Virtual currencies may be today’s door to every essential question on payment systems and monetary policy, or they could just be a topic of online speculation and discussion. Those who debate on this concept are often pitted into two "all-or-nothing" opposing camps: those that believe the advent of crypto-currencies is unstoppable and inevitable, and those that believe these currencies will never make any real impact – the "never ever" crowd. I would also suggest there is a more significant third camp: those that believe the technology behind crypto currencies has the potential to significantly disrupt the banking validation chain, and the entire concept of third-party validation.
Different parties are advancing the virtual currency debate: market participants are mobilising venture capital to acquire market share in this promising market; crypto-criminals are developing their own solutions; and parliaments and central banks are pondering their stance and policy on the subject. The fate of virtual currencies – whether they should be embraced or discarded – will ultimately be decided by regulators and stakeholders, and any decision should take into account these currencies’ potential to reinvent value propositions and business models, as well as the positives and negatives for financial institutions and society at large.
Which virtual currency(ies) will survive is beside the point. An increasingly peer-to-peer, sharing-focused, and digitised economy is too favourable a concept to just vanish, yet society’s "readiness" for such innovation does not guarantee adoption.
WSBI’s report, Virtual Currencies: Passion, Prospects, and Challenges, released in December 2014 takes stock of developments and highlights strategic findings on virtual currencies.
Regulation on virtual currencies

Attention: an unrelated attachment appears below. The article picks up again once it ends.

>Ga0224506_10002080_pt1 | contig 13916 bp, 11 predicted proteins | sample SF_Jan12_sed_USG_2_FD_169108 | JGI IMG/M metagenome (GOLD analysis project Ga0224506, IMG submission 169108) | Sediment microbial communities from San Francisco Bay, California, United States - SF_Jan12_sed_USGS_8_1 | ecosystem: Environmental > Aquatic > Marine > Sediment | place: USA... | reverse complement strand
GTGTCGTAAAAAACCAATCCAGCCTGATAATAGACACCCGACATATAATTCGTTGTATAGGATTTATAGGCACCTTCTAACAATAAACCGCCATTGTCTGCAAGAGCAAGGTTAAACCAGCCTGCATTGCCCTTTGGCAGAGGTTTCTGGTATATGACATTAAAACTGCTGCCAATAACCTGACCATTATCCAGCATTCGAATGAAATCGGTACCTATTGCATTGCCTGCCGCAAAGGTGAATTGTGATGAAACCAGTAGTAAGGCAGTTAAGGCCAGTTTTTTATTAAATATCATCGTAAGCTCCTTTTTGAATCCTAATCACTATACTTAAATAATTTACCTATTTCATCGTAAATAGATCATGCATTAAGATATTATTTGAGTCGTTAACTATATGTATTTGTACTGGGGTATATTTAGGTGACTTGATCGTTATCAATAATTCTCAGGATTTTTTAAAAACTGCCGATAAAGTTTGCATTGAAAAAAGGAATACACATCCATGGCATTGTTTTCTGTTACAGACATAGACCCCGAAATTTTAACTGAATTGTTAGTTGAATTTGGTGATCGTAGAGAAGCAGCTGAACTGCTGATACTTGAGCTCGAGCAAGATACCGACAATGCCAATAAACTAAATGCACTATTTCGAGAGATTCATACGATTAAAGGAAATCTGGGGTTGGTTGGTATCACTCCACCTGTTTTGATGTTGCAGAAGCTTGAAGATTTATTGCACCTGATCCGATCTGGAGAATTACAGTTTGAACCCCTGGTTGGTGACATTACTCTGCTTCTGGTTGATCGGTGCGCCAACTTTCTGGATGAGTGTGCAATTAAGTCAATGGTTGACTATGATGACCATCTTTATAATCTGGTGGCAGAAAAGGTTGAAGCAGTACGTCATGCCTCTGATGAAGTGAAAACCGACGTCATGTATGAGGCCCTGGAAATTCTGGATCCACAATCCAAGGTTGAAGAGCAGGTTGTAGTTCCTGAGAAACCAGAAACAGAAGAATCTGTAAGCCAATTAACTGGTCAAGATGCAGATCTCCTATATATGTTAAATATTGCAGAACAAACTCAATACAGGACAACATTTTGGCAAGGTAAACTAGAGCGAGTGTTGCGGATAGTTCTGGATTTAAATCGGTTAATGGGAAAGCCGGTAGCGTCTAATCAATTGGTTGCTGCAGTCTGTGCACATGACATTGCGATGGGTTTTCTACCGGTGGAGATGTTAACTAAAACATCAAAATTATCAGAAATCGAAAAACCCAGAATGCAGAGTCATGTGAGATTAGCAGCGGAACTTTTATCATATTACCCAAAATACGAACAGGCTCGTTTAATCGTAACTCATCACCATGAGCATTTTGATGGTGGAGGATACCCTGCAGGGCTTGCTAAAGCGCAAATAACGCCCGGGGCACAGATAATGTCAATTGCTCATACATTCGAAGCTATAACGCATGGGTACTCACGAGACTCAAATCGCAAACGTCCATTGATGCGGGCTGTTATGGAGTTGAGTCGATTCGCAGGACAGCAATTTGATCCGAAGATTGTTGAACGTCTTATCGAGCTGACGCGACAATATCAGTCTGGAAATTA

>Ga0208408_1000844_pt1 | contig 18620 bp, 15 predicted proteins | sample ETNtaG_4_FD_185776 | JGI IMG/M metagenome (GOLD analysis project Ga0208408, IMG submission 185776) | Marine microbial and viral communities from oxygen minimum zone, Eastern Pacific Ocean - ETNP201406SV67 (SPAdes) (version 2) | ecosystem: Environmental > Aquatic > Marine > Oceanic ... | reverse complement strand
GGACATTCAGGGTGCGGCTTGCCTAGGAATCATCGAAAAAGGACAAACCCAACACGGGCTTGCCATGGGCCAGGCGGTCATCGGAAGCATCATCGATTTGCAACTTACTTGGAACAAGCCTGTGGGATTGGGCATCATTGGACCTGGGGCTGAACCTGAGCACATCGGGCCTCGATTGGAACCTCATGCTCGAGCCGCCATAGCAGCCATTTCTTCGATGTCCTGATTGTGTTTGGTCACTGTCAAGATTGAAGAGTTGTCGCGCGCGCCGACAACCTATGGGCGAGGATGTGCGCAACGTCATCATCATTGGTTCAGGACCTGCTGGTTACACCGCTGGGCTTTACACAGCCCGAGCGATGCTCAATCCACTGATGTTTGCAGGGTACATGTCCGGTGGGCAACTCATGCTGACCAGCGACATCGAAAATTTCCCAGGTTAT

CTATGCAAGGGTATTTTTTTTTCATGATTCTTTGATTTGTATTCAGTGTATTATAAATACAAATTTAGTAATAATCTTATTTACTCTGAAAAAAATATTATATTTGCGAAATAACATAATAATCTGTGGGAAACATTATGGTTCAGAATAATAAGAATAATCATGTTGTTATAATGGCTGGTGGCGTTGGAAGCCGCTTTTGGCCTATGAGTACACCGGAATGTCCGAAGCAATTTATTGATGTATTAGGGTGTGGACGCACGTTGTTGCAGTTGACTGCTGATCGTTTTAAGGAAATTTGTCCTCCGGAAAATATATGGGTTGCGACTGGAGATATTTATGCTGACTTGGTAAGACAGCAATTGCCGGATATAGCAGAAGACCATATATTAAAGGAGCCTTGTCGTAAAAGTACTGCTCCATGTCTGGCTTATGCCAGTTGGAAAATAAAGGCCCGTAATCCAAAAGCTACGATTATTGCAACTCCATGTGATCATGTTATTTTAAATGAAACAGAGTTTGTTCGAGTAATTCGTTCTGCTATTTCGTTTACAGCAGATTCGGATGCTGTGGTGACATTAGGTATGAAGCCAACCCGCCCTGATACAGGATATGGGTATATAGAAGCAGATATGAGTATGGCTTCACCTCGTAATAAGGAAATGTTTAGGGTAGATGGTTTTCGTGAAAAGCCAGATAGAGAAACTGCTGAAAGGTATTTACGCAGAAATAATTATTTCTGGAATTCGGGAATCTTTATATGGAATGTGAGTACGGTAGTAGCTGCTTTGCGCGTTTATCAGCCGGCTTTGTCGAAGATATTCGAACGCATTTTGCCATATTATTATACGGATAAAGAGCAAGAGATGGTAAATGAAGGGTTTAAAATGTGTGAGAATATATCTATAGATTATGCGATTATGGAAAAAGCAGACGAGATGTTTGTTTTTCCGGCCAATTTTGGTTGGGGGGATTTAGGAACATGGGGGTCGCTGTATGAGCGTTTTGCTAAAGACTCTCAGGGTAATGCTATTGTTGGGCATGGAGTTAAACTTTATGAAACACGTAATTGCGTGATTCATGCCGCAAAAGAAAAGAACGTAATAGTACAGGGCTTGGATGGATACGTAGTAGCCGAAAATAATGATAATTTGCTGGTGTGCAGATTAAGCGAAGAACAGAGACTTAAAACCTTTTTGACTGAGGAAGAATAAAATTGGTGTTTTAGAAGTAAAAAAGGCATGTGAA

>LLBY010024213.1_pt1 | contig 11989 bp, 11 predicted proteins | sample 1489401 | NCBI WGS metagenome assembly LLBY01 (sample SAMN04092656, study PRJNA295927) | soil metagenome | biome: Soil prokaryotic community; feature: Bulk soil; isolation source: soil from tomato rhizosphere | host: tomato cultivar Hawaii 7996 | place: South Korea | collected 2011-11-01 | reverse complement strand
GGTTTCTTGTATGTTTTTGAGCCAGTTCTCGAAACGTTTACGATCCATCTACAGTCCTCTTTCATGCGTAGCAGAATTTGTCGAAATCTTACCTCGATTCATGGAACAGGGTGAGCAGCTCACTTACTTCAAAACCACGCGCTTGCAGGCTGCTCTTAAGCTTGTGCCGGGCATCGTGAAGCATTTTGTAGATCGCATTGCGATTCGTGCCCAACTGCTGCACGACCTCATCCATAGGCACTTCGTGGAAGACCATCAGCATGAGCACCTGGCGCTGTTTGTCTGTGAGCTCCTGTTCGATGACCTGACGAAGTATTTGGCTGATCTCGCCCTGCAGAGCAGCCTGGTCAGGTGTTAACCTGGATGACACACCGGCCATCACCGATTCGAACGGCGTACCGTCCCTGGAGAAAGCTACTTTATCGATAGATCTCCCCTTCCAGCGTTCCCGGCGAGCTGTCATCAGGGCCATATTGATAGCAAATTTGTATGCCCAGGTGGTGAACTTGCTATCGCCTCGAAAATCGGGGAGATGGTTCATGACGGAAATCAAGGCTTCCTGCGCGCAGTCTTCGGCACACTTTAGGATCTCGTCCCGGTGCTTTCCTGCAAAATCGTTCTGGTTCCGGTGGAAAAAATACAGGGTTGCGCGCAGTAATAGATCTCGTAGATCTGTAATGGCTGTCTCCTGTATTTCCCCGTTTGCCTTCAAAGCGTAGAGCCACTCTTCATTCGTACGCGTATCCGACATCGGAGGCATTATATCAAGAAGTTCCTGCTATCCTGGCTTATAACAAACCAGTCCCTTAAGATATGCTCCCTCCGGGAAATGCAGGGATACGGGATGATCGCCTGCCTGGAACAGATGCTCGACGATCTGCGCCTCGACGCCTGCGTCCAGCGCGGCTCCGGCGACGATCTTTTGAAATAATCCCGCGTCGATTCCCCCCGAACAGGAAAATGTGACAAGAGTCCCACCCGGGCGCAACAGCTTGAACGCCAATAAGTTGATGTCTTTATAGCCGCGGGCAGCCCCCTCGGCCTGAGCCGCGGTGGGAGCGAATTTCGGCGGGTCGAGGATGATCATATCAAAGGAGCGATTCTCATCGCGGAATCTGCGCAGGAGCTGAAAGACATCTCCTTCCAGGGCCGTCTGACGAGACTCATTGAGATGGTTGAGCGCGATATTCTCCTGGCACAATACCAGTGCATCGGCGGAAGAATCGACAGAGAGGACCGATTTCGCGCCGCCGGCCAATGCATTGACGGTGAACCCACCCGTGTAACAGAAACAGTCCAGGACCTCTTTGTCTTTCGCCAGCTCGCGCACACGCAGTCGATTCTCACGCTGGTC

Considering the scope and depth of the debate, the regulatory attention given to virtual currencies is unlikely to wane. Regulatory responses across the world differ widely, with little consensus so far even on how to classify virtual currency: should it be treated as money, currency, foreign currency, a commodity? Views also differ as to whether new legislation is required, and if it is, for which part of the value chain.
Regulation and the realities of virtual currencies do converge in some areas though. For example, the potential for virtual currencies to be used for tax avoidance, fraud, money-laundering, and terrorist financing is a concern, and many regulators are already cautioning consumers against these risks.
Regulators need to make a critical decision on how to balance innovation and the potential benefits of virtual currencies with the uncertainty and risk to society. They need to determine to what degree they legislate, and when. Should they legislate the "whole" of what virtual currency could represent, or just the aspects that are of most concern now? They also need to distinguish between trust-less transfer and ledger technology (which mitigates the need for a trusted third party) and the idea of crypto-currency (including what it competes with).
Risks to consumers
Virtual currencies in their current state present significant risks for consumers. Financial institutions should play their role in informing and educating consumers about the pros and cons of virtual currencies, ensuring that they at the very least understand to whom they are extending credit when they buy a virtual currency.